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Hot Working

When planning to hot work HAYNES® 214® alloy one should first review the metallurgy of the alloy. With an understanding of its metallurgical characteristics, many options become available to the manufacturer who wishes to hot deform 214® alloy.


HAYNES® 214® alloy (Ni base; Cr 16; Fe 3; Al 4.5; Y present) is different from most other alloys because it is nickel base and contains aluminum to create its protective alumina surface fi lm. The aluminum also causes the intermetallic compound, Ni3Al, to form rapidly at temperatures between about 1000°F (540°C) and 1750°F (950°C). The intermetallic phase, commonly called gamma prime (Ý), greatly strengthens the alloy, but also reduces the ductility from about 90% tensile elongation near 2000°F (1095°C) to about 15% tensile elongation in the 1300°F (700°C) to 1400°F (760°C) range. This property is shown in the accompanying tensile property graphs.

Grain size of the hot worked part is a function of starting grain size, temperatures of hot working, stress relieving or annealing, and degree or amount of work imparted. In very broad terms, grain size of 214® alloy increases with increasing temperature and is refined by increased working or deformation.

The final grain size of a component is usually important and should be considered when planning forging or other hot working operations. Larger grain sizes tend to yield higher creep and stress rupture life in service, but tend to reduce the intermediate temperature (1200°F (650°C) to 1750°F (950°C)) ductility and increases the tendency of strain age cracking to occur if the component requires welding. Resistance to the environment apparently is not affected by grain size.


Hot Working Variables HAYNES® 214® alloy has been successfully hot worked in the temperature range of about 2200°F (1200°C) to 1800°F (980°C). Heat up time will vary with size and complexity of the work piece. With complex shapes with transitions from large to small cross sections, it may be beneficial to equilibrate the component at about 1600°F (870°C), before raising the temperature to the final hot working temperature. In general, the best overall results seem to be achieved by working from a furnace temperature near 2100°F (1150°C). Working the alloy quickly with substantial deformation sufficient to maintain heat within the work piece is good practice. Stopping the operation when the work piece reaches 1800°F (980°C) to minimize the chance of cracking caused by the precipitation of gamma prime and the resultant loss of ductility is strongly advised.

If only a modest amount of work is to be done, for example a finishing pass, the operator should consider reducing the furnace temperature to be used for heating the work piece to prevent excessive grain growth in the alloy. Again, stopping the working when the temperature of the piece drops to 1800°F (980°C) is recommended.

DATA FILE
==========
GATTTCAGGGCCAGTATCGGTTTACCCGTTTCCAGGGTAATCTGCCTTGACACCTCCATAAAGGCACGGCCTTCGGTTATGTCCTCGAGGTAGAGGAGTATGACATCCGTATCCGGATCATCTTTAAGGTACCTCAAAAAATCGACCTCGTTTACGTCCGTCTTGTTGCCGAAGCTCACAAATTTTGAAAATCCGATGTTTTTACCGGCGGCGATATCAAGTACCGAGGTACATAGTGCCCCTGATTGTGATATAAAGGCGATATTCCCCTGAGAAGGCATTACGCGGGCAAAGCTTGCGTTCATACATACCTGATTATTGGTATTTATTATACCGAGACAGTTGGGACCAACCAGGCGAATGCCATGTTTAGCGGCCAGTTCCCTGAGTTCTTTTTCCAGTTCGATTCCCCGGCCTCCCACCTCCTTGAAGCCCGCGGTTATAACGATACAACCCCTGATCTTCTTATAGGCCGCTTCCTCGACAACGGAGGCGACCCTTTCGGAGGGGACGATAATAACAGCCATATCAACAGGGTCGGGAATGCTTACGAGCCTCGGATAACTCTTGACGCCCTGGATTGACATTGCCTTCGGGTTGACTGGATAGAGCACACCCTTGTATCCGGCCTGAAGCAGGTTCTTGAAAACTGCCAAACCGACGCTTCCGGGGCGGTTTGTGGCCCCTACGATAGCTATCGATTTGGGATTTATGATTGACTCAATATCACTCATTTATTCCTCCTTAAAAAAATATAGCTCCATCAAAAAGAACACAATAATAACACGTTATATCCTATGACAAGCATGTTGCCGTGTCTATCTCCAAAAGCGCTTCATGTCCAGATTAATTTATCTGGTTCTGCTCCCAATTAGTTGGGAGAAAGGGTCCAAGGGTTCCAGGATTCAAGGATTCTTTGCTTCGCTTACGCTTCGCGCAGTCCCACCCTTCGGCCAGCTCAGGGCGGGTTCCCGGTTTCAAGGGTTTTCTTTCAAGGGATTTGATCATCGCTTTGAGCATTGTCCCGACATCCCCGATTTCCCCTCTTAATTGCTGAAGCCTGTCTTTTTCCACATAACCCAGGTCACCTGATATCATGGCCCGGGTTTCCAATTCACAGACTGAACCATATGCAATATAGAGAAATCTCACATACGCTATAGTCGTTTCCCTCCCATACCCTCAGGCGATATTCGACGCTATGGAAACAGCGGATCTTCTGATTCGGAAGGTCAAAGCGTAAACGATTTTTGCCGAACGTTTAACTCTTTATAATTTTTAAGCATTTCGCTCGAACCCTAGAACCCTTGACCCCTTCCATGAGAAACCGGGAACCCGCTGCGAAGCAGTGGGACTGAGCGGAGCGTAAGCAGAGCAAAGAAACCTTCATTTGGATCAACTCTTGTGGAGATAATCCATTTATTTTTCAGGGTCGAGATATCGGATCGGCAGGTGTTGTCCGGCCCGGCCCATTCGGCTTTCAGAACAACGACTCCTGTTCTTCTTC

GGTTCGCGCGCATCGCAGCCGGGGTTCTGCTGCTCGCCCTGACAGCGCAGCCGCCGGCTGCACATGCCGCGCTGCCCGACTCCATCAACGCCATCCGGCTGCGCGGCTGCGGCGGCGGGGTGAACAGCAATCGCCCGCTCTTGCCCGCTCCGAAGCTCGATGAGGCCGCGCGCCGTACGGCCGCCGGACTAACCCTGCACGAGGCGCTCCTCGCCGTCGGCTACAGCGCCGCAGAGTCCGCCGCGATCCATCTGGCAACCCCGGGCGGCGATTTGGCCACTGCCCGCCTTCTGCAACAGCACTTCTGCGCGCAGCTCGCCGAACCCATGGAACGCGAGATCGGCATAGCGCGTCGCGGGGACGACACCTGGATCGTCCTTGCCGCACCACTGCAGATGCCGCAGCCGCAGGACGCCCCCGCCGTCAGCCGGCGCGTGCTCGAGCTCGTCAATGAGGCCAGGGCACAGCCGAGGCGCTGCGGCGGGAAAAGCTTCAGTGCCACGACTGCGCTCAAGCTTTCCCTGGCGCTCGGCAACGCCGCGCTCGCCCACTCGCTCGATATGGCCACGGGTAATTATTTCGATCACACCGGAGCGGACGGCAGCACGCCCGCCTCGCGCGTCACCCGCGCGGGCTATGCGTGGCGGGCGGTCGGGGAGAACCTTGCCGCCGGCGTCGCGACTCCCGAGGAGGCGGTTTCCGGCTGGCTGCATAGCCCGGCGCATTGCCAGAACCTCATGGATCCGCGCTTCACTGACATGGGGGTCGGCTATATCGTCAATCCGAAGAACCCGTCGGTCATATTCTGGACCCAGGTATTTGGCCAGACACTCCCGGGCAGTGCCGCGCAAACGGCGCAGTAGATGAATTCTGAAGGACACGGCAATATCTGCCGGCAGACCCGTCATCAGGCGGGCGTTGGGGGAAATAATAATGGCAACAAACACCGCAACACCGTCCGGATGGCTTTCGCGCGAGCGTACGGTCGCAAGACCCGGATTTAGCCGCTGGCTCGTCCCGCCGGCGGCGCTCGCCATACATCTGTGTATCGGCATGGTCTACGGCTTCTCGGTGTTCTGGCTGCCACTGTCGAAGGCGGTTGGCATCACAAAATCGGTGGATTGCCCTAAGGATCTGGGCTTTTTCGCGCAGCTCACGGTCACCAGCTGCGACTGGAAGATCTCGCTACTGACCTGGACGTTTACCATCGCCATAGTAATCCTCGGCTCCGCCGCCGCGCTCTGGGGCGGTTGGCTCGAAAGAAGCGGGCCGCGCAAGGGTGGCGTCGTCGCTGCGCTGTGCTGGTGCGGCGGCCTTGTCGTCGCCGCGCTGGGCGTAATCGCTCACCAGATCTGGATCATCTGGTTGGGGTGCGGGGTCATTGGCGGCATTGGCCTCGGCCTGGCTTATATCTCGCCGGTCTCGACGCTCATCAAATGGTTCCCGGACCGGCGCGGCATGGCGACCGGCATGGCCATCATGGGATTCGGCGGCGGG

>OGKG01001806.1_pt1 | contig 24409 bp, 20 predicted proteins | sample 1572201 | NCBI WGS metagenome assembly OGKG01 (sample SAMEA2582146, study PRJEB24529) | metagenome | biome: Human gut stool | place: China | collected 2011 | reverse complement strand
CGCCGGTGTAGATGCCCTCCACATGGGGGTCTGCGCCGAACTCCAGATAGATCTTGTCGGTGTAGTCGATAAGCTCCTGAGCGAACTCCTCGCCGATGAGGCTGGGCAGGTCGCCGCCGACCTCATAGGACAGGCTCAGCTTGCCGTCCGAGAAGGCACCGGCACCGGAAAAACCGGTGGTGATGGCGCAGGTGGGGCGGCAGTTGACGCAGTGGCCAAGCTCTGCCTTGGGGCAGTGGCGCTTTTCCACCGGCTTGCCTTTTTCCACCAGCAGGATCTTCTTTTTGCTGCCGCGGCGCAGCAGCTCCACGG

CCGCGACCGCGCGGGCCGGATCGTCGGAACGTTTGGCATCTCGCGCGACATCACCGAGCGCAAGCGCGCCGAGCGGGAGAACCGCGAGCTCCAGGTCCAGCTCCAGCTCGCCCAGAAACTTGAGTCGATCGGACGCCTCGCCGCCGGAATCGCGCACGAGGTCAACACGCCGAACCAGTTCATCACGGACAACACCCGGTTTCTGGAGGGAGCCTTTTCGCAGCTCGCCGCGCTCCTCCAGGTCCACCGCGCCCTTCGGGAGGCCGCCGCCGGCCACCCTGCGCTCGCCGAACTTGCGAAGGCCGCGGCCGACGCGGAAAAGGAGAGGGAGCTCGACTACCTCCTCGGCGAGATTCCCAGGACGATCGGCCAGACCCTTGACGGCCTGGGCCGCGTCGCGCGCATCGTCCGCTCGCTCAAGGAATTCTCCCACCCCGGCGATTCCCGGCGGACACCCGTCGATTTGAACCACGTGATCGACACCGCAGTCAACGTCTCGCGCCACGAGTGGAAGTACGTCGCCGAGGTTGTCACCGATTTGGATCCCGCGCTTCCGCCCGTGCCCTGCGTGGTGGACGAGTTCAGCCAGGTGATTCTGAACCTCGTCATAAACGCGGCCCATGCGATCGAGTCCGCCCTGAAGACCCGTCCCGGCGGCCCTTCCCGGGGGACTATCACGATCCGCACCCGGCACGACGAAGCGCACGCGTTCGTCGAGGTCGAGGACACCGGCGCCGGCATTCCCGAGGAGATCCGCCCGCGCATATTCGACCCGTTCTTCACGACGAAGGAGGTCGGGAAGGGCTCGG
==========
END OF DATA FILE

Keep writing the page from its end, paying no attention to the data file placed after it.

Stress Relief and Annealing

As these terms are used here, the difference between stress relieving and annealing is that annealing includes a rapid quench to prevent the precipitation of Ni3Al, whereas a stress relieved part is typically cooled more slowly and provides more uniform cooling. Since the Ni3Al which forms in 214 alloy dissolves (goes into solid solution) at temperatures above about 1800°F (980°C) causing a substantial drop in yield strength, the alloy can be effectively “stress relieved” or solution annealed at temperatures greater than this. It is the usual practice of Haynes International, Inc. to anneal product between 1950-2050°F (1065- 1120°C) and rapidly cool the alloy to prevent, or minimize, the formation of gamma prime if hot deformation processes are complete. If the product is to be subsequently hot deformed, the piece is generally allowed to air cool to ambient temperature after heating.

The actual temperature chosen for stress relief or annealing should be based on the properties desired in the final product. High temperatures tend to yield large grain size, reduced mid-temperature ductility, reduced resistance to strain age cracking, better creep-rupture strengths, lower room temperature strengths, better room temperature ductility and easier machining.

Lower temperatures tend to preserve the existing mid-temperature ductility and grain size, the existing resistance to strain age cracking and result in less distortion, if a quench is used.

When a product is stress relieved and slow cooled, one can expect gamma prime to form in the alloy. This increases room temperature hardness, strength, and difficulty of machining.

The discussions presented here are based upon general experience at Haynes International, Inc., Kokomo, Indiana. They are indicative only of the results obtained at the location and should not be considered as guaranteed operating parameters at:

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